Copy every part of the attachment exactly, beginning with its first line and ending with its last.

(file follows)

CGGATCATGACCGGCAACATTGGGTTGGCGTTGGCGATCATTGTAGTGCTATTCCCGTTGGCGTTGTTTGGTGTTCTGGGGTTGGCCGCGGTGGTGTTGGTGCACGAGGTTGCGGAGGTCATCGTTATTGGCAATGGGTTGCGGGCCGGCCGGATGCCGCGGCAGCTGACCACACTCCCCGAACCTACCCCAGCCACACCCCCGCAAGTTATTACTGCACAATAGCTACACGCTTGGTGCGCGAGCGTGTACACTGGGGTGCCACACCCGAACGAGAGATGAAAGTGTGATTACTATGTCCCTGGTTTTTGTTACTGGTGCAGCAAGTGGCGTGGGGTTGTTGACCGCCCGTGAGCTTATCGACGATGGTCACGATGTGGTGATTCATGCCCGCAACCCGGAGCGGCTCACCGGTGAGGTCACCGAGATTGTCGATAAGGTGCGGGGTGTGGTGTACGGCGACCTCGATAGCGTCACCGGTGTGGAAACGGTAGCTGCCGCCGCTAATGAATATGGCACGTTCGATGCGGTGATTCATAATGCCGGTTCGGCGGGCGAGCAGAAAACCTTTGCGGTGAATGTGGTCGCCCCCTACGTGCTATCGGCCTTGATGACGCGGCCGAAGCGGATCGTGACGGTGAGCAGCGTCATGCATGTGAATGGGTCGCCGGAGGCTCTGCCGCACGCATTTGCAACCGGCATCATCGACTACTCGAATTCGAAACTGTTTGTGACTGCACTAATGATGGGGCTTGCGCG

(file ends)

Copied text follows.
CGGATCATGACCGGCAACATTGGGTTGGCGTTGGCGATCATTGTAGTGCTATTCCCGTTGGCGTTGTTTGGTGTTCTGGGGTTGGCCGCGGTGGTGTTGGTGCACGAGGTTGCGGAGGTCATCGTTATTGGCAATGGGTTGCGGGCCGGCCGGATGCCGCGGCAGCTGACCACACTCCCCGAACCTACCCCAGCCACACCCCCGCAAGTTATTACTGCACAATAGCTACACGCTTGGTGCGCGAGCGTGTACACTGGGGTGCCACACCCGAACGAGAGATGAAAGTGTGATTACTATGTCCCTGGTTTTTGTTACTGGTGCAGCAAGTGGCGTGGGGTTGTTGACCGCCCGTGAGCTTATCGACGATGGTCACGATGTGGTGATTCATGCCCGCAACCCGGAGCGGCTCACCGGTGAGGTCACCGAGATTGTCGATAAGGTGCGGGGTGTGGTGTACGGCGACCTCGATAGCGTCACCGGTGTGGAAACGGTAGCTGCCGCCGCTAATGAATATGGCACGTTCGATGCGGTGATTCATAATGCCGGTTCGGCGGGCGAGCAGAAAACCTTTGCGGTGAATGTGGTCGCCCCCTACGTGCTATCGGCCTTGATGACGCGGCCGAAGCGGATCGTGACGGTGAGCAGCGTCATGCATGTGAATGGGTCGCCGGAGGCTCTGCCGCACGCATTTGCAACCGGCATCATCGACTACTCGAATTCGAAACTGTTTGTGACTGCACTAATGATGGGGCTTGCGCG